A year ago right around now, I had my first panic attack ever. I was preparing to get into a 1949 Hudson with Dan McNichol, the author of “The Roads That Built America,” and travel across the country from Washington, D.C. through the Rockies, St. Louis, Kansas, Denver, Reno, and up through the Sierra Nevadas ultimately to San Francisco. We would stop at construction project sites along the way, as well as public works department garages. We would highlight the state of America’s infrastructure by being in a car that might break down—like America’s infrastructure—at any given moment.
I managed to survive the panic attack, get into the car, and survive the resulting 3 weeks. Along with the blogs, slideshows and stories that appeared throughout the rest of 2015, I wrote a summary at year’s end. The experience overall was difficult, wearying, stressful, and utterly awesome. We met truckers, everyday Joes, rabbis who teach at Christian universities, roughneck construction crews, genius mechanics and of course the engineers, designers and owners with public agencies and private firms who do their best to upgrade, repair and expand our roads, bridges, rail, dams and airports.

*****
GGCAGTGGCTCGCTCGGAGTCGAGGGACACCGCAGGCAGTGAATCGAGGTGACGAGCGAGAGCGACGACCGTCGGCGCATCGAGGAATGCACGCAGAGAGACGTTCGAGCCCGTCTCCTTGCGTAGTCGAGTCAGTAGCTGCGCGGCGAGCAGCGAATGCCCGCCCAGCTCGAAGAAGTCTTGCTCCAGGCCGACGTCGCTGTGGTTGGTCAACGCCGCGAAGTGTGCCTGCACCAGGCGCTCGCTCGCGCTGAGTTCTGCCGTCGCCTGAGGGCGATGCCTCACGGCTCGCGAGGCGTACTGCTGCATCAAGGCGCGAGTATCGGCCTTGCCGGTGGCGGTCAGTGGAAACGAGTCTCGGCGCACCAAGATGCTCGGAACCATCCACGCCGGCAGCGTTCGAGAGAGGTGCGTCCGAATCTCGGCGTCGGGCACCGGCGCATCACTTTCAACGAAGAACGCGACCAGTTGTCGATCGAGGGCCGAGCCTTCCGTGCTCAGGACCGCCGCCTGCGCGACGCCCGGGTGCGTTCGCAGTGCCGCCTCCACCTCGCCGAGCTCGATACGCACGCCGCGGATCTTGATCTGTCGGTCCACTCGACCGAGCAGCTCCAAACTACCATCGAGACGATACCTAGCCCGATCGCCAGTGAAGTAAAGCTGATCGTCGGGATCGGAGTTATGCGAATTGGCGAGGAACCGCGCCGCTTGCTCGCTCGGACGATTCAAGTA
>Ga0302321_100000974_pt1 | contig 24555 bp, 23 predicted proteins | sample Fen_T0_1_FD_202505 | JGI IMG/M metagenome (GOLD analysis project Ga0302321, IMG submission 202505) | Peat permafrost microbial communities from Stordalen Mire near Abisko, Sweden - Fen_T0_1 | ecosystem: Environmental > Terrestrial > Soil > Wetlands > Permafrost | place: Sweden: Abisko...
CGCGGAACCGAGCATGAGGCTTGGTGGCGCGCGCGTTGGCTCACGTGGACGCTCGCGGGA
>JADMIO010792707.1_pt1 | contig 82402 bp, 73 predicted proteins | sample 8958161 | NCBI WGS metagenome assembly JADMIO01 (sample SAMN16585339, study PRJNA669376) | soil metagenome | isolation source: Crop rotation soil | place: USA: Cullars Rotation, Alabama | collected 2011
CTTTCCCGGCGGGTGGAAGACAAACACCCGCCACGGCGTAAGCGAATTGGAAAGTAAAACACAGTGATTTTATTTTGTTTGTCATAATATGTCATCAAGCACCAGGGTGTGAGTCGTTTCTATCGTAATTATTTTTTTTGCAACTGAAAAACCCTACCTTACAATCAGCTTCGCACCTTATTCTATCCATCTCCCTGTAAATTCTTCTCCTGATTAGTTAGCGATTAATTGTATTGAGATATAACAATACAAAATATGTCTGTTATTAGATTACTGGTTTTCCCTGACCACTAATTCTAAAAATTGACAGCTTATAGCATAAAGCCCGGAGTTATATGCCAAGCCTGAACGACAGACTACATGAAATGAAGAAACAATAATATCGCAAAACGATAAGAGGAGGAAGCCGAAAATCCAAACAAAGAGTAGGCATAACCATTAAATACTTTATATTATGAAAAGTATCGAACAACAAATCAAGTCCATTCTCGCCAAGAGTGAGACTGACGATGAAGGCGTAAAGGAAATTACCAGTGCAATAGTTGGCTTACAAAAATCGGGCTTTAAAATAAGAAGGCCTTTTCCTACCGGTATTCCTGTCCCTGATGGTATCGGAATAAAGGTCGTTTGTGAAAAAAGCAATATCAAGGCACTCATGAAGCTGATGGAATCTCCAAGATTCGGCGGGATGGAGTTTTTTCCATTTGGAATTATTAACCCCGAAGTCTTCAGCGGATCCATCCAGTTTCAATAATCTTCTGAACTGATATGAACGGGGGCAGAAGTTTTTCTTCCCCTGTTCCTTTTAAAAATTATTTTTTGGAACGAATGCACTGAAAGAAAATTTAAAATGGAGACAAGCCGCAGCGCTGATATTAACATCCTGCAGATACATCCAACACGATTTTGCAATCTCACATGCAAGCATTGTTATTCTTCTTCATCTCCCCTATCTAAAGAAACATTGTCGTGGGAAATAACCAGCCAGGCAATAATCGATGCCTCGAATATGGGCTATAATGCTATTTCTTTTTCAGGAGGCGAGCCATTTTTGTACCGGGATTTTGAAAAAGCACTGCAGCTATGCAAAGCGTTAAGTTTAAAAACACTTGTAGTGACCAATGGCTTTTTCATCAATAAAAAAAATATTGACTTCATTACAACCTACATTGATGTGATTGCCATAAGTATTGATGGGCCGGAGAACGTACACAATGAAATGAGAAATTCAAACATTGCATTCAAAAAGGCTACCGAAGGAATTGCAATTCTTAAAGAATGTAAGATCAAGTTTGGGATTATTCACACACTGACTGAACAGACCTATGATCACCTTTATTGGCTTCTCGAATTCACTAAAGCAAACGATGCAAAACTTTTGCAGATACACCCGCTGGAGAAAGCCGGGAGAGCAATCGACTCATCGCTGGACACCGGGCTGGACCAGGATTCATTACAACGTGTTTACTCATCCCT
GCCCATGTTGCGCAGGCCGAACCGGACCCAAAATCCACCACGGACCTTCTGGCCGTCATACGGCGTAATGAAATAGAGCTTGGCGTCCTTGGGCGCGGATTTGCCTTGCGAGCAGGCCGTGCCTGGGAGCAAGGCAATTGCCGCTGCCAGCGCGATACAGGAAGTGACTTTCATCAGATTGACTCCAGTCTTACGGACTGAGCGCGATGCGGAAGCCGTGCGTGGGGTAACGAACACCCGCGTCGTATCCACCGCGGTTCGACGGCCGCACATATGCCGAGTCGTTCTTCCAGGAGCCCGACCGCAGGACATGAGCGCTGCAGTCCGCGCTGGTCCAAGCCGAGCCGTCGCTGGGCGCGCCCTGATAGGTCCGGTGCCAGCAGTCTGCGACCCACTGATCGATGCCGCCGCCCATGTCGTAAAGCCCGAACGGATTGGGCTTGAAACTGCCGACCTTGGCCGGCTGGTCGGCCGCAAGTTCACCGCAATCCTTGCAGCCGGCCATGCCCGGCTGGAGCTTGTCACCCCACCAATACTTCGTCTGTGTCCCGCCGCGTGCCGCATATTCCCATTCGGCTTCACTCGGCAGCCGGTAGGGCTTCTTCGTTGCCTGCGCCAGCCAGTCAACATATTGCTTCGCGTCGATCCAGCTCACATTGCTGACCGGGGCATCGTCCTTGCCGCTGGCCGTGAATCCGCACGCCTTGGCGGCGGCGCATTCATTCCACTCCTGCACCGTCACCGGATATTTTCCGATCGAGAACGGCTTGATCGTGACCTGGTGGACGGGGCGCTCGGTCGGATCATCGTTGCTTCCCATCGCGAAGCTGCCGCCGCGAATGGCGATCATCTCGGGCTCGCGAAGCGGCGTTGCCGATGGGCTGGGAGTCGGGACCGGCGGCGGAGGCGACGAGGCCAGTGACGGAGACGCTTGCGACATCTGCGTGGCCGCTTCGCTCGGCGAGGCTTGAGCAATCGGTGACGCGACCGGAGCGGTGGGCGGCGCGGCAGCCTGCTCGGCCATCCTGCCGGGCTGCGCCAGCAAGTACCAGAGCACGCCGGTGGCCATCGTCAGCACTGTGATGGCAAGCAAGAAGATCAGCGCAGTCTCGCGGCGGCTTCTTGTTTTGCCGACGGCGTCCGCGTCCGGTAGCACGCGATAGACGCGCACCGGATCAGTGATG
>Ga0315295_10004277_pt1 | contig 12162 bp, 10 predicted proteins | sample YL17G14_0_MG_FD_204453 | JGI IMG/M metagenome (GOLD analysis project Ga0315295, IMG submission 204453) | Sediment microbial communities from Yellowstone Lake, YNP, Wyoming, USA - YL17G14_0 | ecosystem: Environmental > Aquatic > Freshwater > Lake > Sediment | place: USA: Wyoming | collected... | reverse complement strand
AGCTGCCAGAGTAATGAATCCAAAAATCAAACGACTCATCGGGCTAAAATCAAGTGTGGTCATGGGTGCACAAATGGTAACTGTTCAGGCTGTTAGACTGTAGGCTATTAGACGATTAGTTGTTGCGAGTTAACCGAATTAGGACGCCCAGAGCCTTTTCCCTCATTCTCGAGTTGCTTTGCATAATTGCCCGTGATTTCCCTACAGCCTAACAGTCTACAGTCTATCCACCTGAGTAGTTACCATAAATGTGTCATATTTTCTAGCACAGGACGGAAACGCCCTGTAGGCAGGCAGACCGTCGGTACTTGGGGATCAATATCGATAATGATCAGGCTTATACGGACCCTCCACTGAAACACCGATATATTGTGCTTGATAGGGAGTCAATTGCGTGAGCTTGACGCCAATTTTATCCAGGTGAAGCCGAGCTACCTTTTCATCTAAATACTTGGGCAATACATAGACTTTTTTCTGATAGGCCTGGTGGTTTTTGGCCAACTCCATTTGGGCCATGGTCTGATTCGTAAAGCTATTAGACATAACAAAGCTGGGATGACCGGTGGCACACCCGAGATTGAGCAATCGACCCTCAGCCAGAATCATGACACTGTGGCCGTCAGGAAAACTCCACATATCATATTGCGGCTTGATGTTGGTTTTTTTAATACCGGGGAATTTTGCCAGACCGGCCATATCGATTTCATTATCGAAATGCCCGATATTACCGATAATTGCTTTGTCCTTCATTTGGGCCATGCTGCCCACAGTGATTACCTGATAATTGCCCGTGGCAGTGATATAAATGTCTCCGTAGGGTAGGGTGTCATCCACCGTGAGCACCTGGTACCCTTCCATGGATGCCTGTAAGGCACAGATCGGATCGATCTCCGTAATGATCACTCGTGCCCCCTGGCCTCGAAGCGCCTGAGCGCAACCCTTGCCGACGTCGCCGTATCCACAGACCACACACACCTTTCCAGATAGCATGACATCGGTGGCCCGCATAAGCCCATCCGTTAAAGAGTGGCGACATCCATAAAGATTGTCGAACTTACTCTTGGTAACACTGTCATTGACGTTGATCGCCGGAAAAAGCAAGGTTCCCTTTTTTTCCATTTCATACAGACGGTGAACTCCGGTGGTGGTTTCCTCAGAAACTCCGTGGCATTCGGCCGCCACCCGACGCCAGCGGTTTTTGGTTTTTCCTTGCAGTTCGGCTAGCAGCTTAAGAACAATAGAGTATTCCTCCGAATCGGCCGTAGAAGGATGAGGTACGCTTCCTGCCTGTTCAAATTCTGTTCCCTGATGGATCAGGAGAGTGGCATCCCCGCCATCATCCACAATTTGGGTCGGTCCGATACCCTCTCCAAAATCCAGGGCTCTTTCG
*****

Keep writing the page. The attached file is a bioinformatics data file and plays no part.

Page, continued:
We only visited one actual airport construction site, in Salt Lake City, where I met some of the same top-notch folks who were involved with Atlanta’s fifth runway projects over a decade before. I didn’t write much about that project at the time, because there was just so very much stuff to process, and the $1-billion expansion was only just starting to take off.
This year, I hope to rectify that omission and revisit SLC, along with other major airport construction sites in what will be an aviation-centric sequel to last’s year Low & Slow trip, except that I'll be flying solo most of the time. I might have to watch "Up In The Air" again.
That every major airport goes through an endless cycle of repair, rinse and repeat—once one major capital plan is complete, other aspects of the airport need refurbishing. We also want to know what else is on the minds of airport people—the latest and greatest in technology and construction tools; the next step in sustainability and security; what airplane fleet trends will inform future designs. What’s going on with smaller and non-hub airports? Privatization? Non-aeronautical revenue?
I’ve applied for my TSA pre-check and thinking about buying a new carry-on bag. Now I just need an itinerary. All suggestions are welcome.